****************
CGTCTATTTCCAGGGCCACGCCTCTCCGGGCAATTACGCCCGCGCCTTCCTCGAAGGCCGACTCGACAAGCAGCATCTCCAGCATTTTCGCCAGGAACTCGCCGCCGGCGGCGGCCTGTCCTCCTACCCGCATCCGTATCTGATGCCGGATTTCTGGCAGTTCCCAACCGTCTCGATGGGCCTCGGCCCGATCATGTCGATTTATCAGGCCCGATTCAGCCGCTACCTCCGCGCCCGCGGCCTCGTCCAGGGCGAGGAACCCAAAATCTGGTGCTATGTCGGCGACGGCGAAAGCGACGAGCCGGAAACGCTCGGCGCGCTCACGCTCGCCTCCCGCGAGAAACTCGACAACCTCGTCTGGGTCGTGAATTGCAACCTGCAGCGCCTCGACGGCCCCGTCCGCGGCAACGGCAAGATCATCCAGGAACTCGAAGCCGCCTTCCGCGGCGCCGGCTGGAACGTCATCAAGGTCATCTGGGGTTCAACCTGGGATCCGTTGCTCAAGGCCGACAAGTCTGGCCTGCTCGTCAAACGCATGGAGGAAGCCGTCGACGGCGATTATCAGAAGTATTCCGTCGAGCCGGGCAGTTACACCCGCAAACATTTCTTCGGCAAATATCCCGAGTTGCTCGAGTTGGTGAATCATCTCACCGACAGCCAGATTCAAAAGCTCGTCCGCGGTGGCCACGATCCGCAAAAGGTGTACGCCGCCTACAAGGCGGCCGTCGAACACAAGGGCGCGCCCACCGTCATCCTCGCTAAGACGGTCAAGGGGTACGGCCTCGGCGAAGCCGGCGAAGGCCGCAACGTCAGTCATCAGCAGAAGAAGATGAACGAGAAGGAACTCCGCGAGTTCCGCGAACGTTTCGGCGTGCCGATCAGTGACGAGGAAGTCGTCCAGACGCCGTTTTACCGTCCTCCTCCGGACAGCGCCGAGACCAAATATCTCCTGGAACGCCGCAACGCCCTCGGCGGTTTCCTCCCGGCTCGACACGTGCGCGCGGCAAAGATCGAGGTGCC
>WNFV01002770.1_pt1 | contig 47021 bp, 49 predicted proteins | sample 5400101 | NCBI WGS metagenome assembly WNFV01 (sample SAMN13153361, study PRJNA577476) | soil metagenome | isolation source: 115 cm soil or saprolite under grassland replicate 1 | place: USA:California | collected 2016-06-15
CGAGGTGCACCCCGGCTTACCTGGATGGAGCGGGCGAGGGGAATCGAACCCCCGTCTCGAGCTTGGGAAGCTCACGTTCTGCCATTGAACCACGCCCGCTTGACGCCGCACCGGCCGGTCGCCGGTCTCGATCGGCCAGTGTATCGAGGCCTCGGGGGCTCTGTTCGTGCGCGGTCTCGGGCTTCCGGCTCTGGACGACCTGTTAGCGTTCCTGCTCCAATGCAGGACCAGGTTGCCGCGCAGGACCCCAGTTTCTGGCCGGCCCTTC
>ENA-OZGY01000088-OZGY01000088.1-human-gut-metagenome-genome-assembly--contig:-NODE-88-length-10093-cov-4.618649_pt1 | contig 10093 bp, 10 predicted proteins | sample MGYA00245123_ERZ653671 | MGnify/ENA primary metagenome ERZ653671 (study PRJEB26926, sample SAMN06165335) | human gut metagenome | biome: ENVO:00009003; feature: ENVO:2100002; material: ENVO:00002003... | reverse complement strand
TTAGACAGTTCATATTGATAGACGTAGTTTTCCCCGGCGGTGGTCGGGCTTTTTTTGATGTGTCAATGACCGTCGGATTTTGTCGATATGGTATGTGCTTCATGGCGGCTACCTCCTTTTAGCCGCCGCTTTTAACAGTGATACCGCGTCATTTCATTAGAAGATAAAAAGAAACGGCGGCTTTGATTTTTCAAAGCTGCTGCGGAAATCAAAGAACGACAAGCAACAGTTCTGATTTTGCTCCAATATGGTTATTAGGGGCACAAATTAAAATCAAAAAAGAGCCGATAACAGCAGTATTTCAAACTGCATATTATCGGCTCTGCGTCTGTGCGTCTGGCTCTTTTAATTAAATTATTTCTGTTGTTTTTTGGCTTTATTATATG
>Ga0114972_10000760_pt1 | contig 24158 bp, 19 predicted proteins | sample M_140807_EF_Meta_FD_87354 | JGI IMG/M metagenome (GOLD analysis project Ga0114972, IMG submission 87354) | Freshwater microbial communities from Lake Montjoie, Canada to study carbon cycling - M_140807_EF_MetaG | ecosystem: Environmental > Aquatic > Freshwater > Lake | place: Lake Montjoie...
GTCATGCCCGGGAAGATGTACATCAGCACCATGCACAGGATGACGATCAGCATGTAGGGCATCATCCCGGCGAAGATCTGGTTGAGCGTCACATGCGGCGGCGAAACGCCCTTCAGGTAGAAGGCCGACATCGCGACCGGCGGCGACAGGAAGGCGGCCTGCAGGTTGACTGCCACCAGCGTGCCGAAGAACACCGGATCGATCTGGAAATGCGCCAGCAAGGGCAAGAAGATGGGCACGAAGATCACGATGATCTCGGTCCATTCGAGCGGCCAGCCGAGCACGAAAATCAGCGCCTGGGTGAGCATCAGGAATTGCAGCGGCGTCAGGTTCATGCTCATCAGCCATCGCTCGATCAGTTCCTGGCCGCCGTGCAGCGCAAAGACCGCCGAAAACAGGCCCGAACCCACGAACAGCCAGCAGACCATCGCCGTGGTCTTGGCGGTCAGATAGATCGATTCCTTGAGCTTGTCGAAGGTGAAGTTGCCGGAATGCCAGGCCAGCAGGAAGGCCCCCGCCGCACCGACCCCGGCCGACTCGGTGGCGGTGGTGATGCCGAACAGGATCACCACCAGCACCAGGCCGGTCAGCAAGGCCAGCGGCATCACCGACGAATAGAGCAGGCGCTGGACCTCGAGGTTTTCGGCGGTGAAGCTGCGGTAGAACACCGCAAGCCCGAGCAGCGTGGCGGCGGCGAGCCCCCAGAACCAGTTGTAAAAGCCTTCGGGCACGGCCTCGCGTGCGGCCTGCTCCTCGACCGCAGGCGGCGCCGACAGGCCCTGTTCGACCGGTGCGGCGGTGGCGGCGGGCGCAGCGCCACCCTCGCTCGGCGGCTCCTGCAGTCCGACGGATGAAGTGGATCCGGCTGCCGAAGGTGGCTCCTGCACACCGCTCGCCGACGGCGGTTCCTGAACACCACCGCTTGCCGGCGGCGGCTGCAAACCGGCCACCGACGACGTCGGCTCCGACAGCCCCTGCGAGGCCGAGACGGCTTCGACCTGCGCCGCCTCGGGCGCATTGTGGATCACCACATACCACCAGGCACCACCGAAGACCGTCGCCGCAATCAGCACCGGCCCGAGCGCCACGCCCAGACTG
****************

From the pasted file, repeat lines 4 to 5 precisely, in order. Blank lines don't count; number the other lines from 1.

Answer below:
>ENA-OZGY01000088-OZGY01000088.1-human-gut-metagenome-genome-assembly--contig:-NODE-88-length-10093-cov-4.618649_pt1 | contig 10093 bp, 10 predicted proteins | sample MGYA00245123_ERZ653671 | MGnify/ENA primary metagenome ERZ653671 (study PRJEB26926, sample SAMN06165335) | human gut metagenome | biome: ENVO:00009003; feature: ENVO:2100002; material: ENVO:00002003... | reverse complement strand
TTAGACAGTTCATATTGATAGACGTAGTTTTCCCCGGCGGTGGTCGGGCTTTTTTTGATGTGTCAATGACCGTCGGATTTTGTCGATATGGTATGTGCTTCATGGCGGCTACCTCCTTTTAGCCGCCGCTTTTAACAGTGATACCGCGTCATTTCATTAGAAGATAAAAAGAAACGGCGGCTTTGATTTTTCAAAGCTGCTGCGGAAATCAAAGAACGACAAGCAACAGTTCTGATTTTGCTCCAATATGGTTATTAGGGGCACAAATTAAAATCAAAAAAGAGCCGATAACAGCAGTATTTCAAACTGCATATTATCGGCTCTGCGTCTGTGCGTCTGGCTCTTTTAATTAAATTATTTCTGTTGTTTTTTGGCTTTATTATATG